I went to the woods because I wished to live deliberately, to front only the essential facts of life, and see if I could not learn what it had to teach, and not, when I came to die, discover that I had not lived.
Henry David Thoreau, Walden
“Indago” is a work which comes from contemplating the natural environment and its different guises. In these photographs the author rediscovers forms and endows them with new meanings reflecting states of mind as well as inner feelings. These images in black and white conjure the night, and speak to the viewer of man and nature, of life and death, or about object’s concrete appearance. Ultimately, the images are open to interpretation, waiting to be transformed, to evoke different shades of experience in others.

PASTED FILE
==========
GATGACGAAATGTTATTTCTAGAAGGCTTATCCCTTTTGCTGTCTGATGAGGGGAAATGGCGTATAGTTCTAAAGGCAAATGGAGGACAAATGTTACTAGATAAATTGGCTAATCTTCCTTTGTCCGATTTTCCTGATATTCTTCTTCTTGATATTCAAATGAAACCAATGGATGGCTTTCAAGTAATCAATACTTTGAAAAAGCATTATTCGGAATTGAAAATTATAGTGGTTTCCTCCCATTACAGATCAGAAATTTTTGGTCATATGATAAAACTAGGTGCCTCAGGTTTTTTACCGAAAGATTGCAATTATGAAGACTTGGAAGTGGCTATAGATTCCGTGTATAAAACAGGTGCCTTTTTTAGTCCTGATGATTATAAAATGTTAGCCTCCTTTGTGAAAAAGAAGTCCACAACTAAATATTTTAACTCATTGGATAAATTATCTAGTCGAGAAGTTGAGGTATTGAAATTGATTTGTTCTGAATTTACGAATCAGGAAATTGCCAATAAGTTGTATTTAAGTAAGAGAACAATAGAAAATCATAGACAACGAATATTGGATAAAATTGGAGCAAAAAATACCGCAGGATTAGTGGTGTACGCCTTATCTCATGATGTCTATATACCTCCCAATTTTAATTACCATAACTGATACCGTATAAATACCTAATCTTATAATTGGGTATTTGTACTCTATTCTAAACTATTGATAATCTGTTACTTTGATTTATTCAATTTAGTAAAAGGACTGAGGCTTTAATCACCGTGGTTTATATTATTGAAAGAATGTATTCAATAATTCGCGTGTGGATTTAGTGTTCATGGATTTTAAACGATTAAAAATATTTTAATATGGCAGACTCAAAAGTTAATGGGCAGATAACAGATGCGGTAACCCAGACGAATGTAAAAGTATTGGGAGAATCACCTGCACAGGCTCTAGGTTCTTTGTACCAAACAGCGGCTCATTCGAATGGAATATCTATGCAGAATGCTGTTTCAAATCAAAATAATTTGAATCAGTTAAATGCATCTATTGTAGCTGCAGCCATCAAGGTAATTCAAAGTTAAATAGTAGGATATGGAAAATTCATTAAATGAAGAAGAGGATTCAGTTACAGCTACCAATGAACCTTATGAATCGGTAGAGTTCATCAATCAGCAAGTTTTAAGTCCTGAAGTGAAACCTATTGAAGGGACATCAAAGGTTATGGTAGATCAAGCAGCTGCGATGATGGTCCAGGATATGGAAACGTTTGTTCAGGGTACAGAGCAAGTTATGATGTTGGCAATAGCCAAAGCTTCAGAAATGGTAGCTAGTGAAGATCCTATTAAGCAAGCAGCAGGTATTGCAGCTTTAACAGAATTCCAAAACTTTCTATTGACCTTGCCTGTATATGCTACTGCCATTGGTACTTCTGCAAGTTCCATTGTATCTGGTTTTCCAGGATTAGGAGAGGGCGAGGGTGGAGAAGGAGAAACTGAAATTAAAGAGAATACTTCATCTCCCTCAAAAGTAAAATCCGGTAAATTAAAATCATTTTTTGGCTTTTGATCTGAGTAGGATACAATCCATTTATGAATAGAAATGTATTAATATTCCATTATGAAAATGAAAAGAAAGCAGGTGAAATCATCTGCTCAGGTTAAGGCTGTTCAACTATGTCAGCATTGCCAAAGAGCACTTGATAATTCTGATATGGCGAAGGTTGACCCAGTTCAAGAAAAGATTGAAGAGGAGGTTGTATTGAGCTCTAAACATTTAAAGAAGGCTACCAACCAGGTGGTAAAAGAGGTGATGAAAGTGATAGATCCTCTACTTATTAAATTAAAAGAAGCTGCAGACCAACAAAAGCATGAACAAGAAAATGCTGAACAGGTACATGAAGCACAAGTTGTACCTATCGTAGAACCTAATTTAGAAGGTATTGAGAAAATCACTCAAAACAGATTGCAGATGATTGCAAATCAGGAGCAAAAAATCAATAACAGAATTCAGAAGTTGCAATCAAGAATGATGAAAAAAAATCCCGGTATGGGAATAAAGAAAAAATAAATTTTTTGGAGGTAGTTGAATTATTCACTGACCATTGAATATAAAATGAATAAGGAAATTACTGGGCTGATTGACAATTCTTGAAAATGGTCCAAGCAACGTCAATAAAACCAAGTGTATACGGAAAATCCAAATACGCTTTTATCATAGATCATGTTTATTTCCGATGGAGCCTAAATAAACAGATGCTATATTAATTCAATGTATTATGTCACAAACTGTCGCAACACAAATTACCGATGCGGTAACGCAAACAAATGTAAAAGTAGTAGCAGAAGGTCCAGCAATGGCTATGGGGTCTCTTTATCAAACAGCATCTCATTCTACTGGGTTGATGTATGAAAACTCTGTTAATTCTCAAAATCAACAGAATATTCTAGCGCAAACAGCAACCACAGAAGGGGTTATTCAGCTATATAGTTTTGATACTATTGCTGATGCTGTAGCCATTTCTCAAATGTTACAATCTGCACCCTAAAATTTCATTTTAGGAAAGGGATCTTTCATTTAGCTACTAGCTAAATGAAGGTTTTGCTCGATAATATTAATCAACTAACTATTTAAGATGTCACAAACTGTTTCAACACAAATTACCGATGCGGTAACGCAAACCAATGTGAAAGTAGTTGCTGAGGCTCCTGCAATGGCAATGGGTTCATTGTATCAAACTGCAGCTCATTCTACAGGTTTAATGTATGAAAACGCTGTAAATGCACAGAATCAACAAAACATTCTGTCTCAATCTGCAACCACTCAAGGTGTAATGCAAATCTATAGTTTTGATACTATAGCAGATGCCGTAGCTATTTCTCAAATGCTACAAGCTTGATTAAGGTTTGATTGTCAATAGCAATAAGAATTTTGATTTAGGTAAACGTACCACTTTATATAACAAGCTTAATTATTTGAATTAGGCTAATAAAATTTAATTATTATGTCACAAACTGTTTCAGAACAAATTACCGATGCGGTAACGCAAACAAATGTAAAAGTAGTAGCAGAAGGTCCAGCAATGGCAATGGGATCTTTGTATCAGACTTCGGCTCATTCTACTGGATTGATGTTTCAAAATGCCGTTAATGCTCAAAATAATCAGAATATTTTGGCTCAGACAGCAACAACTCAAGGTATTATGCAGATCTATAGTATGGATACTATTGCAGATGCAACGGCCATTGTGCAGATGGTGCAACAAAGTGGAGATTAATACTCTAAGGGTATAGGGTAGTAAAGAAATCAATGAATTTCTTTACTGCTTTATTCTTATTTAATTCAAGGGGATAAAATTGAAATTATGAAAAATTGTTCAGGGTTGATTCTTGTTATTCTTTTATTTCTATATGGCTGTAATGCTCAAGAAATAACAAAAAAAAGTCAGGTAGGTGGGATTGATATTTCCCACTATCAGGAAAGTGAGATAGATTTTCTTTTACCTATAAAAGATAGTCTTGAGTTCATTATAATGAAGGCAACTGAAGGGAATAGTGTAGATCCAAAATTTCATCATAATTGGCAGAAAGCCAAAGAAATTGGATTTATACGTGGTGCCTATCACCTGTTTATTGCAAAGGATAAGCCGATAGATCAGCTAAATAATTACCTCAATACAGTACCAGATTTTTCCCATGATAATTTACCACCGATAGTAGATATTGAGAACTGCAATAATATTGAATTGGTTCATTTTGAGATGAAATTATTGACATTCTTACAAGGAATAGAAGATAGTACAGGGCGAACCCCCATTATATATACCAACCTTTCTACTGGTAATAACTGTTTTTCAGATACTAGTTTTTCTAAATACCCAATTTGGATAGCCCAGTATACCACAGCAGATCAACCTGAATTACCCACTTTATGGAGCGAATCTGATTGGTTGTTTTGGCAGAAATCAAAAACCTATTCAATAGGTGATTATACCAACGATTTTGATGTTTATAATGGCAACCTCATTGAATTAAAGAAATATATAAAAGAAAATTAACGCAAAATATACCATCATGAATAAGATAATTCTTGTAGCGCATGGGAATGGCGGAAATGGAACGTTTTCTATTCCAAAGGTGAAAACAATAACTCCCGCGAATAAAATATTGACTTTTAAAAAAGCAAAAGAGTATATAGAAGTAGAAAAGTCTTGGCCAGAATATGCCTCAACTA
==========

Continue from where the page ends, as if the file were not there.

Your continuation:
The work’s starting point is the story of a man who lives away from the world in the middle of the forest; who shapes and sometimes destroys his environment, yet who also blends into and ultimately forms a part of it.